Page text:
Boxer Puppies For sale In Pa

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Boxer

A boxer is a large, muscular, square-headed dog breed commonly referred to as “Peter Pan” of the dog breeds due to its playful and energetic nature. This dog breed originated in Germany but was introduced to the U.S. after the First World War. They reach maturity at 3 years old. In addition, they have the longest puppy hoods in the world of dogs. Boxers love to play and are loyal to their families. They are intelligent, alert, fearless, and very friendly. Boxers belong to the Molosser group of dog breeds.

This dog breed can easily adapt to apartment living and can make good family companions provided they are given good physical exercise and mental stimulation. They require minimal grooming and are known to be patient and gentle with children.

They have a striking physical appearance with ears that are either cropped or hang down. Although Boxers do not trust strangers, they do not become aggressive unless the strangers pose a threat to their families. Their clownish behavior is delighting and can do a kidney bean when excited. A kidney bean is a little dance where they twist their bodies into a semi-circle as they turn in circles. In addition, they are very obedient, agile, exuberant, graceful, happy, high-spirited, and have a unique bark when they want something.

Like the Mastiff, Boxers make excellent watchdogs when trained to keep intruders off. They have a short nose that cannot easily cool hot air during summer and a short coat that cannot keep them warm in winter hence should not be kept outside for prolonged periods. However, they become ill tempered and destructive when they stay indoors or in the backyard for too long, away from people.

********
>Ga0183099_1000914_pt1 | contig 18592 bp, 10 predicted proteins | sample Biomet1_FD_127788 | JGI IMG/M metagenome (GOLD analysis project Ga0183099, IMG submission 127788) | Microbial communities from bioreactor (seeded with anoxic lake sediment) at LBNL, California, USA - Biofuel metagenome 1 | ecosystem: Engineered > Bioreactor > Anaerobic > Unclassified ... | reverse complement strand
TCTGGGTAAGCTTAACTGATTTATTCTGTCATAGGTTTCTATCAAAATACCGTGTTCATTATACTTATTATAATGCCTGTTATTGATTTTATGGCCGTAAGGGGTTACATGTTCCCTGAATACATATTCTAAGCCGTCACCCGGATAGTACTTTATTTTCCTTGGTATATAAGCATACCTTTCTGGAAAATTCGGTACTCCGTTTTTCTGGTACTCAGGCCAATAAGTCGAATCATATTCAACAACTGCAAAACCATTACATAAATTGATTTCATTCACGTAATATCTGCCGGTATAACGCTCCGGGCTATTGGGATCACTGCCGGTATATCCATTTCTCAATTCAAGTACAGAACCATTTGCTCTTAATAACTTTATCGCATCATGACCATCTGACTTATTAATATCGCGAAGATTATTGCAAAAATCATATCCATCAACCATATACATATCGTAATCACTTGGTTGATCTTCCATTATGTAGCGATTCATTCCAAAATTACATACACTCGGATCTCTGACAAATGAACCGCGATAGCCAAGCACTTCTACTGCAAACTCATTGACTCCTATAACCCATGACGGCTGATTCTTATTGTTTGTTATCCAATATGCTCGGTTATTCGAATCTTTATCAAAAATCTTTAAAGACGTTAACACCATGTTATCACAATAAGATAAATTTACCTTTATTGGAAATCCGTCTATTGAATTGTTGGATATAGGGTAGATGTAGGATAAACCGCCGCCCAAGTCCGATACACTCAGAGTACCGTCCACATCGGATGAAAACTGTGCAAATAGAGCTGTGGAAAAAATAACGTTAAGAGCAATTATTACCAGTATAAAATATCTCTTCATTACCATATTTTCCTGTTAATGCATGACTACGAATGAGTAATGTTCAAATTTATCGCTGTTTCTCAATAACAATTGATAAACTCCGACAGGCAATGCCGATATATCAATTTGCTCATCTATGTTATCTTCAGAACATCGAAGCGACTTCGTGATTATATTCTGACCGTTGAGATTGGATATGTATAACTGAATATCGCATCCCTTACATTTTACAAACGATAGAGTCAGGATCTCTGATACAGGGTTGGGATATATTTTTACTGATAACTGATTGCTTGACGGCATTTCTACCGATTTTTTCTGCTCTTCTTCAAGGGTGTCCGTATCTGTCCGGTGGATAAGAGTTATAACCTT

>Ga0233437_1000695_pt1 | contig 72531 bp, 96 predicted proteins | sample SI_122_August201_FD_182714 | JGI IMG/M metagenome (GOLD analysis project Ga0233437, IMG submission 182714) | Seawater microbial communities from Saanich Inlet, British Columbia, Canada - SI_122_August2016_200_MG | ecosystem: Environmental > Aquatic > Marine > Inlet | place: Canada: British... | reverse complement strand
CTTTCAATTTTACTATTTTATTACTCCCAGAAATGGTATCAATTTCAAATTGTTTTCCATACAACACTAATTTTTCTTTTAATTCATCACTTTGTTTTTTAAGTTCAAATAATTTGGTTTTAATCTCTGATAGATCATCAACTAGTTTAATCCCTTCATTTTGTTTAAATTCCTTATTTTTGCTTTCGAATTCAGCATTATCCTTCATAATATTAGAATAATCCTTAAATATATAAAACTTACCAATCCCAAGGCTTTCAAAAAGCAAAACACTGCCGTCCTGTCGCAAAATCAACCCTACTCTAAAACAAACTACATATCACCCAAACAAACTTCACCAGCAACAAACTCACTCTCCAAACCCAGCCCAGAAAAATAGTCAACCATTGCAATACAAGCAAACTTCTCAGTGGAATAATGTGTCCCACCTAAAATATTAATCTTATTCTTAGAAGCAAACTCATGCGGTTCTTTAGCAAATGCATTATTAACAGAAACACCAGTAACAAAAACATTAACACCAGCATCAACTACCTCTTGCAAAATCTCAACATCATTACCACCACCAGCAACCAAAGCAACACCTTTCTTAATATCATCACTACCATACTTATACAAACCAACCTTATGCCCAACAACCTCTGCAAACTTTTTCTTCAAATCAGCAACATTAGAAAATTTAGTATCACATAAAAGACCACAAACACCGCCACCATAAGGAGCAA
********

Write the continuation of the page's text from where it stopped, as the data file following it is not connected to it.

Size
A male boxer can grow to a height of between 22.5 and 25 inches and weigh approximately 70 pounds while female boxers can grow to a height of between 21 and 23.5 inches and weigh about 60 pounds.

Personality
A boxer is an alert, watchful, and self-assured dog whose temperament can be determined by various factors including training, heredity, and socialization.

Health
Although boxers are strong and powerful, they are prone to various health complications, just like any other dog. Be sure to get a boxer puppy or dog from a reputed breeder who can provide proof of health clearance for both the puppy and the parents. Visit the Orthopedic Foundation Animals (OFA) website to confirm the health clearance status of your dog.

1. Cancer
Mast cell tumors, lymphoma, and brain tumors are some of the types of cancer that can affect this breed. Boxers that are kept outdoors are likely to develop skin cancer. Therefore, consider applying sunscreen on your dog before going outdoors. Focus on the ears, nose, and coat when applying the sunscreen.

2. Aortic stenosis/sub-aortic stenosis (AS/SAS)
This is an inherited condition and is the most common heart disease in this breed. It causes them to faint and may lead to sudden death.

3. Boxer cardiomyopathy (BCM)
This is also a genetic condition that causes the heart to beat erratically. It is very difficult to diagnose and may lead to weakness, collapse, or premature death of the dog.

4. Hip Dysplasia